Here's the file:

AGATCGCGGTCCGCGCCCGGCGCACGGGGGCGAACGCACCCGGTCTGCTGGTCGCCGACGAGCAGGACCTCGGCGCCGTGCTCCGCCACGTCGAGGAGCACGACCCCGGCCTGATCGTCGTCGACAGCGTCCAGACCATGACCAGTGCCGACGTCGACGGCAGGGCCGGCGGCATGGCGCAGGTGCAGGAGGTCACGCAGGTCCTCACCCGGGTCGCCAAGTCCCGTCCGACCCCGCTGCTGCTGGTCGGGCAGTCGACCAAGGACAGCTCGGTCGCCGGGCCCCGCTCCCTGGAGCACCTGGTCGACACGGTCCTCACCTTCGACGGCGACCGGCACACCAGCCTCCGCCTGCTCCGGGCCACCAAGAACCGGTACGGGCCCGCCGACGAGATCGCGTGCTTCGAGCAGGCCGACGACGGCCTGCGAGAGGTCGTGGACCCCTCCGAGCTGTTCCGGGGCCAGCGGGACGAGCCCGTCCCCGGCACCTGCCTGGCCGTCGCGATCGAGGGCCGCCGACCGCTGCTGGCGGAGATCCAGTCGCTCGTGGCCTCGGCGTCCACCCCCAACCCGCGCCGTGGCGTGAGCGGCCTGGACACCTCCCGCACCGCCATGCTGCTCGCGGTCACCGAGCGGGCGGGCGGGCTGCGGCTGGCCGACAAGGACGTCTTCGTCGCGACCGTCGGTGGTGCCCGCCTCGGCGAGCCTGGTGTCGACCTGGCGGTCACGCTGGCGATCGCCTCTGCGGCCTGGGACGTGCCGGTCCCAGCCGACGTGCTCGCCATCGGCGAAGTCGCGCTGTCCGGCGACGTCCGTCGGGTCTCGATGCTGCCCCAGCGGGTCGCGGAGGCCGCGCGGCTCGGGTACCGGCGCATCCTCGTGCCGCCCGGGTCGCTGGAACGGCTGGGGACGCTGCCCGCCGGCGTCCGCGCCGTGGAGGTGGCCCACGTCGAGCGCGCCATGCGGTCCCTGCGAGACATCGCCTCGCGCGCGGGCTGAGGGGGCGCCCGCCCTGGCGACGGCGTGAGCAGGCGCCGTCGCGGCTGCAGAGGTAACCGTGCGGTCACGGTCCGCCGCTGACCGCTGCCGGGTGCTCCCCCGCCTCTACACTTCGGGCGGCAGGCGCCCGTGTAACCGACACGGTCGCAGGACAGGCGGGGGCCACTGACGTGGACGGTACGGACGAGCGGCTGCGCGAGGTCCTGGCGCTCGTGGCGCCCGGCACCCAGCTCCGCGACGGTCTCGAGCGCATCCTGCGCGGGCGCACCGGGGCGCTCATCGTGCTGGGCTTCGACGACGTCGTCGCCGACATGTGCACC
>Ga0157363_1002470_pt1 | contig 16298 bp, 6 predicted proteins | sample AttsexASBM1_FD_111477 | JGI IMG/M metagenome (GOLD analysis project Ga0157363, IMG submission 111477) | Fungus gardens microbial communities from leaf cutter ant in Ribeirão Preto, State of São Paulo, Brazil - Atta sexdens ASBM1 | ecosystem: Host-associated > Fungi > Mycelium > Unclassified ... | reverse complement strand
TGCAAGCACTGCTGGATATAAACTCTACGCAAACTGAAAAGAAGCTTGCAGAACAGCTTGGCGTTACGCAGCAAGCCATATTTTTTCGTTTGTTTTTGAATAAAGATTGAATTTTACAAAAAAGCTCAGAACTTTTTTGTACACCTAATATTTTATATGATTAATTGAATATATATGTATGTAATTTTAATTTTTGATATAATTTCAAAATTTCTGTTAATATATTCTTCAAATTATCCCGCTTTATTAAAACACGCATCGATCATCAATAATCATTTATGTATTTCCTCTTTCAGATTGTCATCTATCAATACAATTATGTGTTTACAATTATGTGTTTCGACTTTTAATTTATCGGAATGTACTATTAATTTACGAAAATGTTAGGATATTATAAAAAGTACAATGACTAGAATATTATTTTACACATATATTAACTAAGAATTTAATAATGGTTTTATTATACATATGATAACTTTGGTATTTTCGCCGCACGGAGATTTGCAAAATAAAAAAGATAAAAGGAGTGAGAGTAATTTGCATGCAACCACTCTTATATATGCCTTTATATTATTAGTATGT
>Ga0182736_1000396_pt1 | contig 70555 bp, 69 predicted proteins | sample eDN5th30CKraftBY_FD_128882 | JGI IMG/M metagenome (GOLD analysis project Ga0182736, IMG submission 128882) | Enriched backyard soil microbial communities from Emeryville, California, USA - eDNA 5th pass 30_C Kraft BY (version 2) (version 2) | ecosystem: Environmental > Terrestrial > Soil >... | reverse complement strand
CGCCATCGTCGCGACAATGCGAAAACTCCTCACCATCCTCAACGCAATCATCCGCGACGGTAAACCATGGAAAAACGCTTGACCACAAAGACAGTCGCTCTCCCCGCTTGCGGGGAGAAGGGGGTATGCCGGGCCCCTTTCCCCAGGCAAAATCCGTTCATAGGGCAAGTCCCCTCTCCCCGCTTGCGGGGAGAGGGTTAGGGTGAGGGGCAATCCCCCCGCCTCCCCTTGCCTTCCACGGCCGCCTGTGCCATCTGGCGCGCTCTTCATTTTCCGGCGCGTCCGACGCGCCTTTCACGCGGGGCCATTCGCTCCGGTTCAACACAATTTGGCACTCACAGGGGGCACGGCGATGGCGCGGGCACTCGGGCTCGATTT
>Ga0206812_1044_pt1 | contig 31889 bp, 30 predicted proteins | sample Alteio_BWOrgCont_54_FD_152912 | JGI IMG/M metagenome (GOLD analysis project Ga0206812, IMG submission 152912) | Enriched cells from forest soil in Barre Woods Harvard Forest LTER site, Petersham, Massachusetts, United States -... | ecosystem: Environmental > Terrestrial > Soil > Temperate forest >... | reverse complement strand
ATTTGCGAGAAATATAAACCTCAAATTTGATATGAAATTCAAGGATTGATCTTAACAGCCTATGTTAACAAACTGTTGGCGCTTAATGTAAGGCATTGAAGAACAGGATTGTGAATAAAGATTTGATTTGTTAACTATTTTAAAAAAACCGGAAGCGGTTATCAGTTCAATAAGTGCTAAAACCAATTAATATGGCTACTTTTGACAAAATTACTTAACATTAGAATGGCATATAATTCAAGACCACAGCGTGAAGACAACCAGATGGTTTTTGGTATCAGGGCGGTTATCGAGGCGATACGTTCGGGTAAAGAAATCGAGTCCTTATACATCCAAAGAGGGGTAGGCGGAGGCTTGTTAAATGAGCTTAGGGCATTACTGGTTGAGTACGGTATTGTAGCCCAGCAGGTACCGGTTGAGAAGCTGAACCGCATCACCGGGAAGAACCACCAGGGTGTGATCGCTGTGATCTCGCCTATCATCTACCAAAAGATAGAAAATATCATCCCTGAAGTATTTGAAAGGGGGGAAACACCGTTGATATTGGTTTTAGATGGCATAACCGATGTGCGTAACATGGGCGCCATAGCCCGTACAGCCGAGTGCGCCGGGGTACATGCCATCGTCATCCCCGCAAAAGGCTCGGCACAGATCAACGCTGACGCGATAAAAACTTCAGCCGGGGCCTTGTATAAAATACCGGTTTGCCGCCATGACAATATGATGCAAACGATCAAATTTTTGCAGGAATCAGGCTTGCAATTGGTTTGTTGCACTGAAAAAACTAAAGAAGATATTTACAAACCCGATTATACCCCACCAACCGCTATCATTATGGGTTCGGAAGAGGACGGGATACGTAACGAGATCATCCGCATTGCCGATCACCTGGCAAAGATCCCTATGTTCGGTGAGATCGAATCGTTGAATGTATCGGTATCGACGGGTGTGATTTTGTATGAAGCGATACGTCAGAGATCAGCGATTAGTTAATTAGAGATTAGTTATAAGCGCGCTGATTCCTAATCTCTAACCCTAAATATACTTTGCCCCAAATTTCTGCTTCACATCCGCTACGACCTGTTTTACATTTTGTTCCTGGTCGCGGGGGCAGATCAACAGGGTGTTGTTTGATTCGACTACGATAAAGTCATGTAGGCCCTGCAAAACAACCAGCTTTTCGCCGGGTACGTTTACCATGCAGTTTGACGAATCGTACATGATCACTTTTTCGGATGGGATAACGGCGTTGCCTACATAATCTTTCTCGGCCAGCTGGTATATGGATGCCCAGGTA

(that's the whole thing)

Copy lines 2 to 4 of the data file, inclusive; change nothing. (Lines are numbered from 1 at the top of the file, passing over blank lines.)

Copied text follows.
>Ga0157363_1002470_pt1 | contig 16298 bp, 6 predicted proteins | sample AttsexASBM1_FD_111477 | JGI IMG/M metagenome (GOLD analysis project Ga0157363, IMG submission 111477) | Fungus gardens microbial communities from leaf cutter ant in Ribeirão Preto, State of São Paulo, Brazil - Atta sexdens ASBM1 | ecosystem: Host-associated > Fungi > Mycelium > Unclassified ... | reverse complement strand
TGCAAGCACTGCTGGATATAAACTCTACGCAAACTGAAAAGAAGCTTGCAGAACAGCTTGGCGTTACGCAGCAAGCCATATTTTTTCGTTTGTTTTTGAATAAAGATTGAATTTTACAAAAAAGCTCAGAACTTTTTTGTACACCTAATATTTTATATGATTAATTGAATATATATGTATGTAATTTTAATTTTTGATATAATTTCAAAATTTCTGTTAATATATTCTTCAAATTATCCCGCTTTATTAAAACACGCATCGATCATCAATAATCATTTATGTATTTCCTCTTTCAGATTGTCATCTATCAATACAATTATGTGTTTACAATTATGTGTTTCGACTTTTAATTTATCGGAATGTACTATTAATTTACGAAAATGTTAGGATATTATAAAAAGTACAATGACTAGAATATTATTTTACACATATATTAACTAAGAATTTAATAATGGTTTTATTATACATATGATAACTTTGGTATTTTCGCCGCACGGAGATTTGCAAAATAAAAAAGATAAAAGGAGTGAGAGTAATTTGCATGCAACCACTCTTATATATGCCTTTATATTATTAGTATGT
>Ga0182736_1000396_pt1 | contig 70555 bp, 69 predicted proteins | sample eDN5th30CKraftBY_FD_128882 | JGI IMG/M metagenome (GOLD analysis project Ga0182736, IMG submission 128882) | Enriched backyard soil microbial communities from Emeryville, California, USA - eDNA 5th pass 30_C Kraft BY (version 2) (version 2) | ecosystem: Environmental > Terrestrial > Soil >... | reverse complement strand